8. Ulasa "Trey" Harris

    Brutha, as I used to say back when I was in the charismatic/word faith, “you in the vein!!”

    Real talk, this jawn is one of the best thoughts about the complexity of being black within a majority white context. I’m diggin’ this post fa’real.

  9. g

    from some one who has gotten in lots of trouble for not “soft pedaling” my strong convictions, I’m still watching with the white gaze of hope and respect. You are honest enough and I sense you are holding back. Lead on.

  10. Glenister Franklin

    Wonderful thought provoking article.As a Caribbean born american I have learned a long time ago to be true to God and yourself,not being dismissive,but self assured. I raised three daughters to never be afraid to express their thoughts and argue their perspective view. You my brother was created to be free and equal,therefore write like you are free and equal to the glory of God.

  11. ss

    As a white woman, I am sorry that you feel white gaze while writing here! I am trying to learn different perspectives outside of my own, so this is one of the websites that I visit to learn from. Thank you for your honesty.

  12. Josh

    Very helpful article for the sake of perspective. Grateful for guys on this particular site who do share a unique perspective that I can’t possibly fully grasp as a white male, but must attempt to understand as a brother in Christ. Your background doesn’t change my background or vice versa. BUT…you and I can both attempt to understand where the other comes from and work together doing Gospel work. Perhaps, over time we can bridge racial/cultural gaps, not by watering down culture or pretending there are no differences, but by embracing one another for who we are and where we come from and working together for the glory of God. Keep the honesty coming.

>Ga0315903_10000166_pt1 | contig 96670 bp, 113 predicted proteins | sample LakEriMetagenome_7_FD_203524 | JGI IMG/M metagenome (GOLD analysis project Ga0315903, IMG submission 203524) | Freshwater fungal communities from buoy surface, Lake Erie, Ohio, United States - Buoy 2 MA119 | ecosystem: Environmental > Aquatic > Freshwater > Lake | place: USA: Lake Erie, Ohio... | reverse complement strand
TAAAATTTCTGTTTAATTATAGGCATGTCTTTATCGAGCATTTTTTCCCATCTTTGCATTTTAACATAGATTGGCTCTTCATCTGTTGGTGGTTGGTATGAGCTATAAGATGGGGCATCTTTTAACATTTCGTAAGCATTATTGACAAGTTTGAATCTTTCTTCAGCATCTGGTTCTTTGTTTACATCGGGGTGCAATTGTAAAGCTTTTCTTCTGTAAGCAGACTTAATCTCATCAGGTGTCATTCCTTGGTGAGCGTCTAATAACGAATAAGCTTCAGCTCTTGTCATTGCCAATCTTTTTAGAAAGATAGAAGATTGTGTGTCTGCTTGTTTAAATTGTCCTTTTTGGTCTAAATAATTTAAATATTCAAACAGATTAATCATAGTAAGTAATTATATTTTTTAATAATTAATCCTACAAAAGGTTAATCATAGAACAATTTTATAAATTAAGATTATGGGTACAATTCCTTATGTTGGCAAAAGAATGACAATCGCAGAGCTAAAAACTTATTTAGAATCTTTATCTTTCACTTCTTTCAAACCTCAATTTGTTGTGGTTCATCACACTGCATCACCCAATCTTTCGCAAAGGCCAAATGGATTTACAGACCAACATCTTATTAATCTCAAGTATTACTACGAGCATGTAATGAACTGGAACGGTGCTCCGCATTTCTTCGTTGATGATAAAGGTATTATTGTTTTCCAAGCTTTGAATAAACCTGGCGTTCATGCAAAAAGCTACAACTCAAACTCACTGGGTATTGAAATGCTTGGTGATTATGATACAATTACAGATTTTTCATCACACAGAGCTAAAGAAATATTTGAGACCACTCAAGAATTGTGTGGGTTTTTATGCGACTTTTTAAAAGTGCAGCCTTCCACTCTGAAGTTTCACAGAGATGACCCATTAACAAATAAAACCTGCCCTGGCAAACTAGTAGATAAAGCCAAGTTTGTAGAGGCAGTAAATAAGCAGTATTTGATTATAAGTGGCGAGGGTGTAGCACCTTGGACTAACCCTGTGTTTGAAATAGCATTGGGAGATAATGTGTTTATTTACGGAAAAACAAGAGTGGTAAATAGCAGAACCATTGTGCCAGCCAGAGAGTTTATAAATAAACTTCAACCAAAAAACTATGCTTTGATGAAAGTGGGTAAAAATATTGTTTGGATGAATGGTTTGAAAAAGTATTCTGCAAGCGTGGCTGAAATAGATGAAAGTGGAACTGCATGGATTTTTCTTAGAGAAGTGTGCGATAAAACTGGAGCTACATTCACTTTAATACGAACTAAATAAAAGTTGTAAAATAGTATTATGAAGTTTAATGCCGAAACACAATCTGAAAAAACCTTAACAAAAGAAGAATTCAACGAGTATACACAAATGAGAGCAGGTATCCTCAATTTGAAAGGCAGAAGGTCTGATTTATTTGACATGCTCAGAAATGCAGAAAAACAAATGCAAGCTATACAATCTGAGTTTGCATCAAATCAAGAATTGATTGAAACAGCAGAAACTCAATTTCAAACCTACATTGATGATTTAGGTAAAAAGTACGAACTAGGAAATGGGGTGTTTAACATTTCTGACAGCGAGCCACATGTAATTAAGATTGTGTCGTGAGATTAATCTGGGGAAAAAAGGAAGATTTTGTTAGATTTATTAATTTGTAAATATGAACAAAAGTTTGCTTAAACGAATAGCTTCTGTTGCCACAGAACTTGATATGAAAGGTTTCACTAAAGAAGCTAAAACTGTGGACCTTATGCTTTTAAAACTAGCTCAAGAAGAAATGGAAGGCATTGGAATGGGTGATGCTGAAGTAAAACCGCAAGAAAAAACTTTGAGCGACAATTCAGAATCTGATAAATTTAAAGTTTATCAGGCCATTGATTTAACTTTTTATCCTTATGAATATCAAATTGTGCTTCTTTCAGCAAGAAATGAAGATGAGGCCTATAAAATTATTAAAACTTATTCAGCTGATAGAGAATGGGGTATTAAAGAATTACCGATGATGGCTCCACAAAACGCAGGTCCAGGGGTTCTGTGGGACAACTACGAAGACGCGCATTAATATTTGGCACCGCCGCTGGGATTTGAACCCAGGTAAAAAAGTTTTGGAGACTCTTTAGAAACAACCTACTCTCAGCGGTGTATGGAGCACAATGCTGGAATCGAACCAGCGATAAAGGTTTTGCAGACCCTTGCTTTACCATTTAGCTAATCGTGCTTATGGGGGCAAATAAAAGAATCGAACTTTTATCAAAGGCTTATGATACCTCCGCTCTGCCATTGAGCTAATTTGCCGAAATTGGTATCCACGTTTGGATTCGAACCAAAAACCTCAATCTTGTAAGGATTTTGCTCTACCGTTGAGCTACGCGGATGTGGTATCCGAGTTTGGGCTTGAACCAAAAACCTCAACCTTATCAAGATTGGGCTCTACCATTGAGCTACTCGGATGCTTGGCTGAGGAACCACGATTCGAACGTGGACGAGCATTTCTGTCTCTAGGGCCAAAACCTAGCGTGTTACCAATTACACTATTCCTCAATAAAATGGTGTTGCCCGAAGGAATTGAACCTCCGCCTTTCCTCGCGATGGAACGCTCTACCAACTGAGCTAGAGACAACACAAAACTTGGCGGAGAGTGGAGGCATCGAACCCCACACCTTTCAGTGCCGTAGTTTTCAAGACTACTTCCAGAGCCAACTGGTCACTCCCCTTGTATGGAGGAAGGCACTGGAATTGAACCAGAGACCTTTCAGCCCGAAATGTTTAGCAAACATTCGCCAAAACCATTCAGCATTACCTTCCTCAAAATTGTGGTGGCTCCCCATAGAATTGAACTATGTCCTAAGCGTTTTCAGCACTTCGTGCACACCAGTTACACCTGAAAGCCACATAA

13. Peterson

    Very helpful post, Jemar. For me this is the most helpful you’ve written so far.

  14. Kara

    Thank you for persevering in this challenge – and today reminding us white readers what a difficult task it is indeed. I appreciate your willingness to let us eavesdrop as you seek to write from your heart.

  15. April

    Thank you so much for sharing, Jemar. As a white woman with two black sons, your words on this site have been my go-to resource for personal education, and for sharing with others. The task my husband and I have of raising our boys in America is an immense privilege, and a daunting challenge. I am so grateful for your voice, and the voices of others who share here.

Leave A Comment